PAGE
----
In August 2013, the Food and Drug Administration issued a final rule that defined what characteristics a food has to have to bear a “gluten-free” claim. The rule also holds foods labeled “without gluten,” “free of gluten,” and “no gluten” to the same standard.
Manufacturers had one year to bring their labels into compliance. Any food product bearing a gluten-free claim on or after August 5, 2014 must meet the rule’s requirements.
This rule was welcomed by advocates for people with celiac disease, who face potentially life-threatening illnesses if they eat gluten, typically found in breads, cakes, cereals, pastas, and many other foods.
There is no cure for celiac disease and the only way to manage the disease is to avoid eating gluten. Without a standardized definition of “gluten-free,” these consumers could never really be sure if their body would tolerate a food with that label.
As one of the criteria for using the claim “gluten-free,” FDA set a limit of less than 20 ppm (parts per million) for the unavoidable presence of gluten in foods that carry this label. That is the lowest level that can be consistently detected in foods using valid scientific analytical tools. Also, most people with celiac disease can tolerate foods with very small amounts of gluten. This level is consistent with those set by other countries and international bodies that set food safety standards.
“This standard ‘gluten-free’ definition eliminates uncertainty about how food producers label their products. People with celiac disease can rest assured that foods labeled gluten-free’ meet a clear standard established and enforced by FDA,” says Felicia Billingslea, director of the FDA's division of food labeling and standards.
What Is Gluten?
Gluten is a mixture of proteins that occur naturally in wheat, rye, barley and crossbreeds of these grains.
As many as 3 million people in the United States have celiac disease. It occurs when the body's natural defense system reacts to gluten by attacking the lining of the small intestine. Without a healthy intestinal lining, the body cannot absorb the nutrients it needs. Delayed growth and nutrient deficiencies can result in, and may lead to conditions such as anemia (a lower than normal number of red blood cells) and osteoporosis, a disease in which bones become fragile and more likely to break. Other serious health problems may include diabetes, autoimmune thyroid disease, and intestinal cancers.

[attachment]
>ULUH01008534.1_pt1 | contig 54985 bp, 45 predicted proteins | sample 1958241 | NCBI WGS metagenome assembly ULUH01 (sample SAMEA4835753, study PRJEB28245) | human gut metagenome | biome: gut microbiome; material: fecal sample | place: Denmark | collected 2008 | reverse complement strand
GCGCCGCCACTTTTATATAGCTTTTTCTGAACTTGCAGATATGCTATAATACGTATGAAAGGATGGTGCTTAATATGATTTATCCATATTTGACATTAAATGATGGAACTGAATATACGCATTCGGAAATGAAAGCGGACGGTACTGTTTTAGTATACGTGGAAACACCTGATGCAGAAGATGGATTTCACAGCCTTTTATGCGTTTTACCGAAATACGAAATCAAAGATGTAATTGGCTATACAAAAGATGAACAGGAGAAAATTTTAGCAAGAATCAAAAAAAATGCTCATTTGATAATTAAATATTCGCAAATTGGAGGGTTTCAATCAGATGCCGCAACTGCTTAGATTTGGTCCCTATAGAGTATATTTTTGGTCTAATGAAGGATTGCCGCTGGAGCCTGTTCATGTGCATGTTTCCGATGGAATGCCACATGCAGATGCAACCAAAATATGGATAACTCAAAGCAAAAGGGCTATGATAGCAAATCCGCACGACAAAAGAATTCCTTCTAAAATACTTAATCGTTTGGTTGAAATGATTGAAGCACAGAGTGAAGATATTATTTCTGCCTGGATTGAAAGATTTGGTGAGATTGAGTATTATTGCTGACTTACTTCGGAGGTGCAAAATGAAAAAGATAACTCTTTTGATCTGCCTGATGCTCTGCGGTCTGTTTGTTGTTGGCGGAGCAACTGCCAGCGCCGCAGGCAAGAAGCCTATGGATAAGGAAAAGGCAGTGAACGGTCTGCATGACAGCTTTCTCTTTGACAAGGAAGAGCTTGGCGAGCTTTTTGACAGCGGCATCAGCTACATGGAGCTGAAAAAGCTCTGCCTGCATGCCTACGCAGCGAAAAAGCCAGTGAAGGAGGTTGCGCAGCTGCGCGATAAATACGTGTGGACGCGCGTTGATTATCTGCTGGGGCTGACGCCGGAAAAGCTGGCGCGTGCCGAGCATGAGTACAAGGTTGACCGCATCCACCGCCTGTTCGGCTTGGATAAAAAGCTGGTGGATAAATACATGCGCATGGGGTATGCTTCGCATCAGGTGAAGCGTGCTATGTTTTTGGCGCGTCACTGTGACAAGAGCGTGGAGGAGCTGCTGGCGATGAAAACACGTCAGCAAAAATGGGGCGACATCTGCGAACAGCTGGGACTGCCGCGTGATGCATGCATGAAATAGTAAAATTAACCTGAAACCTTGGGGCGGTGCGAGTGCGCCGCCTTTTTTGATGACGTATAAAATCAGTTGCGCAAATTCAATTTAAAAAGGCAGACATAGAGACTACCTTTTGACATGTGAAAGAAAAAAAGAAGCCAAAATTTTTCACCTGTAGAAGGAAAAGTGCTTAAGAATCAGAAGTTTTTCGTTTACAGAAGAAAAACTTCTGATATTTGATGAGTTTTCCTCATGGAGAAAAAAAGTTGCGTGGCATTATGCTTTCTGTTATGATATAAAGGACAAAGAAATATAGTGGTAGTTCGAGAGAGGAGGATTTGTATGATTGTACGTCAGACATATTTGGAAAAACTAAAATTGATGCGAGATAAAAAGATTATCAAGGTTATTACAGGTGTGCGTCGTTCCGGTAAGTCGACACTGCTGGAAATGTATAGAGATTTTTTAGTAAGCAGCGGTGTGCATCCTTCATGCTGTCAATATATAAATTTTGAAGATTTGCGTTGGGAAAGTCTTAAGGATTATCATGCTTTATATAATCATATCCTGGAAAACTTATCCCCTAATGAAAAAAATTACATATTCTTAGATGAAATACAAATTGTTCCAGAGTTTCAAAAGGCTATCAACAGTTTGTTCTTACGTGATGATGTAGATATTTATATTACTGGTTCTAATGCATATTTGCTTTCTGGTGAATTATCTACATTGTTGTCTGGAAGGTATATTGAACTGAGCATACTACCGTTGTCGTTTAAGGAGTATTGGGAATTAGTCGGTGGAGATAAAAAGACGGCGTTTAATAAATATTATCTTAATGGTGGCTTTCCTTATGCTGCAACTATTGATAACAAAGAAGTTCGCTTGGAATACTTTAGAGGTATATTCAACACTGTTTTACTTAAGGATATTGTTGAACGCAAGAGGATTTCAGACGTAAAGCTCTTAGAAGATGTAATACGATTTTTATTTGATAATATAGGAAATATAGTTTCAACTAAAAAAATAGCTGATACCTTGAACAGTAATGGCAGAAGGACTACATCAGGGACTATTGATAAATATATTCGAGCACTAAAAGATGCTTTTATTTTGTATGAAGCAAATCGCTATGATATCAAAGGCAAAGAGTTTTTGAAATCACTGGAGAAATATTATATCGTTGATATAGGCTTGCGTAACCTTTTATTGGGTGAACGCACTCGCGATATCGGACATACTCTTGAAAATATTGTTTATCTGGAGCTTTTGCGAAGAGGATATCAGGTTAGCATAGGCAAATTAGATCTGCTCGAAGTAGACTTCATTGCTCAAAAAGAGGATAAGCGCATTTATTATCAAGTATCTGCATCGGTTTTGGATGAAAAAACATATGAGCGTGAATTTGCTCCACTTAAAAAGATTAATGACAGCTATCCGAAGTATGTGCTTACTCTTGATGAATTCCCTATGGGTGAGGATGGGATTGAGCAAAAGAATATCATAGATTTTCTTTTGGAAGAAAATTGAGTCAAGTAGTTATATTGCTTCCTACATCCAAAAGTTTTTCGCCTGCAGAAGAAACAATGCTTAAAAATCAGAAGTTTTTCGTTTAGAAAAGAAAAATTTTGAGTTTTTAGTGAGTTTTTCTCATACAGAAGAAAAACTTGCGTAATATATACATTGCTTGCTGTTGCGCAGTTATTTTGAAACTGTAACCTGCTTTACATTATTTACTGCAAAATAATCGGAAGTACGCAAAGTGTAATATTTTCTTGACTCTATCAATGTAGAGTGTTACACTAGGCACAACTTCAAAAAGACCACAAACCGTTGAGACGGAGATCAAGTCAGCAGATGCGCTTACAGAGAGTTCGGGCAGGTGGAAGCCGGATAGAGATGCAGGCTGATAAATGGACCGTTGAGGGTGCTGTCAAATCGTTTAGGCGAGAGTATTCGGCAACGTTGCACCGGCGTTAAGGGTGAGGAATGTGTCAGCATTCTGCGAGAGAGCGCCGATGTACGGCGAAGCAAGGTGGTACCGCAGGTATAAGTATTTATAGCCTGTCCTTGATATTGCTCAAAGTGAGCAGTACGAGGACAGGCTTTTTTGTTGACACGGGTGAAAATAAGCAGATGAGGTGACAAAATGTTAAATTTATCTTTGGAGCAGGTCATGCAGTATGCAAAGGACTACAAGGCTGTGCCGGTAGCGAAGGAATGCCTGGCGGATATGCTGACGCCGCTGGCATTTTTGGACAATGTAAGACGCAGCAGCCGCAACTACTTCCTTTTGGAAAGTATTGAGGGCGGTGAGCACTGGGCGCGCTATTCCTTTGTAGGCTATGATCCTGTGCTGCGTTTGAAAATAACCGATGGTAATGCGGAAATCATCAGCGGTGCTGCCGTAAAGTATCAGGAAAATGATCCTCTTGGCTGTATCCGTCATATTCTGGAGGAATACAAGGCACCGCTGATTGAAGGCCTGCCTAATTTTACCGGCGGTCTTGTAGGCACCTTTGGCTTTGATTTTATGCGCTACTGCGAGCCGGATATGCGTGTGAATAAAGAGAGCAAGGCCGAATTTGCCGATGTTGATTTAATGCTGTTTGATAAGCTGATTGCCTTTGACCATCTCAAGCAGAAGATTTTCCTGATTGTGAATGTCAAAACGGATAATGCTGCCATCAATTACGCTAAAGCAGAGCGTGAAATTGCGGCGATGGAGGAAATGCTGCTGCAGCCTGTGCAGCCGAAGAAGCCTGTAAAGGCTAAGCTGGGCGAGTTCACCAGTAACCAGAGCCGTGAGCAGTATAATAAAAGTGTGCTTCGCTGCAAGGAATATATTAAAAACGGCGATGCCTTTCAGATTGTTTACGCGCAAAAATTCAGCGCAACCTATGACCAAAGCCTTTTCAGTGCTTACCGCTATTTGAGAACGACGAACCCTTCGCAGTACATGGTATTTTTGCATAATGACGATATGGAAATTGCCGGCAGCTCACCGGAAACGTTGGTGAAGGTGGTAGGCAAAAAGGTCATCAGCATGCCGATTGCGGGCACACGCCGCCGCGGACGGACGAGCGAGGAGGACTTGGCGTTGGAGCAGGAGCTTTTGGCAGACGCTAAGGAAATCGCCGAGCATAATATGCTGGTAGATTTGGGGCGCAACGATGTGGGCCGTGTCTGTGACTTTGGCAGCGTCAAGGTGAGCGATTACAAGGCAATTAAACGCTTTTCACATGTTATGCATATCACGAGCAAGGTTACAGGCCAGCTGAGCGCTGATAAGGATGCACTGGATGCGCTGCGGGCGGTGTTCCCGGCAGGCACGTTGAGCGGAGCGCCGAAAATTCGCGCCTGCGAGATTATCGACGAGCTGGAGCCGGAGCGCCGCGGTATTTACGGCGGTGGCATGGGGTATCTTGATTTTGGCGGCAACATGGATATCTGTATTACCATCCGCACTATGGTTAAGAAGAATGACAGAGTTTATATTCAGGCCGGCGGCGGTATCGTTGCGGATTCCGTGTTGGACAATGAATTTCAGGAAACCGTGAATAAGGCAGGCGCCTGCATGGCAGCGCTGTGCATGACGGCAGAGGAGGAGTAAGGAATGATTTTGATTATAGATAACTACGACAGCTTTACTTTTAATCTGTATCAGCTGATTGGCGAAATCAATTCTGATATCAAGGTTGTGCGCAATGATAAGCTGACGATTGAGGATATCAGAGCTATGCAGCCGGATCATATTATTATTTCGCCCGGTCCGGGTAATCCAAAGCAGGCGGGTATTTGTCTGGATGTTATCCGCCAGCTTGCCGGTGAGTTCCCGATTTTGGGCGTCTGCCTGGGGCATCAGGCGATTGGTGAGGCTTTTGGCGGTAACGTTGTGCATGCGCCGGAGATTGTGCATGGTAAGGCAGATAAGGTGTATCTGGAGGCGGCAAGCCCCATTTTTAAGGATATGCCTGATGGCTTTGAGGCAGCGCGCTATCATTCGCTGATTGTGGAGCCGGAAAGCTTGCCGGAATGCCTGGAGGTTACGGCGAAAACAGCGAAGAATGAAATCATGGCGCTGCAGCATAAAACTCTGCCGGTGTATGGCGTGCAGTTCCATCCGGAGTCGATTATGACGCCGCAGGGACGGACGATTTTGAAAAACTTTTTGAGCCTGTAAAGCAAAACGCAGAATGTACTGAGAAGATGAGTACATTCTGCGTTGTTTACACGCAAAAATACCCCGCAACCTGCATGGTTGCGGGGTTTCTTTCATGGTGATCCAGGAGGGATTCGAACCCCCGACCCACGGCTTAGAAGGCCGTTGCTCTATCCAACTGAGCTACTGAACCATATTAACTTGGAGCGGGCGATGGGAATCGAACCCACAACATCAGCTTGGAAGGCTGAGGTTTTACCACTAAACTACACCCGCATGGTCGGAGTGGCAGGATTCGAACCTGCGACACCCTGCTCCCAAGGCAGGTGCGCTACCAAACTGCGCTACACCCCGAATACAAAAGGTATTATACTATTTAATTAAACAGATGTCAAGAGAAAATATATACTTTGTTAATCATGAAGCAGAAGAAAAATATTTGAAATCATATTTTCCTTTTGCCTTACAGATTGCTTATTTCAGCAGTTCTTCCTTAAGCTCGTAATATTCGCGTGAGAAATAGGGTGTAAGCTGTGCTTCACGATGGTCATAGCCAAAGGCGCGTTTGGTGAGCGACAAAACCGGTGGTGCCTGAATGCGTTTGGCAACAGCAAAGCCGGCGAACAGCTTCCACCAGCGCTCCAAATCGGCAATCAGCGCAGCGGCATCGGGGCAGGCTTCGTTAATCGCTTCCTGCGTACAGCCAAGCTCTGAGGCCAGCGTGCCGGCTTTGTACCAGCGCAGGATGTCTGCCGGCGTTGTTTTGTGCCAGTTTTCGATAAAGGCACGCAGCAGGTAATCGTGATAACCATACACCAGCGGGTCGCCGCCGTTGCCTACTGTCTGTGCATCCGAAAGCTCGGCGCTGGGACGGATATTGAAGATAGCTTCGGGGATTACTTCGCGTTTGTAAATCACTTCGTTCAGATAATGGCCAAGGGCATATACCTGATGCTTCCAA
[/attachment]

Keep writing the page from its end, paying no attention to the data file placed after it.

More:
How Does FDA Define Gluten-Free?
In addition to limiting the unavoidable presence of gluten to less than 20 ppm, FDA allows manufacturers to label a food “gluten-free” if the food does not contain any of the following:
an ingredient that is any type of wheat, rye, barley, or crossbreeds of these grains,
an ingredient derived from these grains and that has not been processed to remove gluten, or
an ingredient derived from these grains that has been processed to remove gluten, if it results in the food containing 20 or more parts per million (ppm) gluten
Foods that are inherently gluten-free, for example bottled spring water, fruits and vegetables, and eggs can also be labeled “gluten-free” provided any gluten that came in contact with the food is less than 20 ppm.
Under the final rule, a food label that bears the claim “gluten-free,” as well as the claims “free of gluten,” “without gluten,” and “no gluten,” but fails to meet the requirements of the rule is considered misbranded and subject to regulatory action by FDA.
If consumers have any doubts about a product’s ingredients and whether or not the product is gluten-free, they should contact the manufacturer or check its website for more information. If consumers want to report a labeling issue related to a gluten-free claim (e.g., the product carries a gluten-free claim but lists wheat flour in the ingredient list), or if they experience a bad reaction to a product labeled “gluten-free,” they can contact their FDA consumer complaint coordinator.
What About in Restaurants?
Some restaurants use the term “gluten-free” in their menus. The gluten-free final rule applies to packaged foods, which may be sold in some retail and food-service establishments such as some carry-out restaurants. However, given the public health significance of gluten-free labeling, restaurants making a gluten-free claim on their menus should be consistent with FDA’s definition.
Billingslea suggests that consumers who are concerned about gluten-free claims in restaurants ask the following questions when ordering foods described as gluten-free.
What does the restaurant mean by the term “gluten-free?”
What ingredients are used in this item?
How is the item prepared?
State and local governments play an important role in oversight of restaurants. FDA will continue to work with partners in state and local governments with respect to gluten-free labeling in restaurants.
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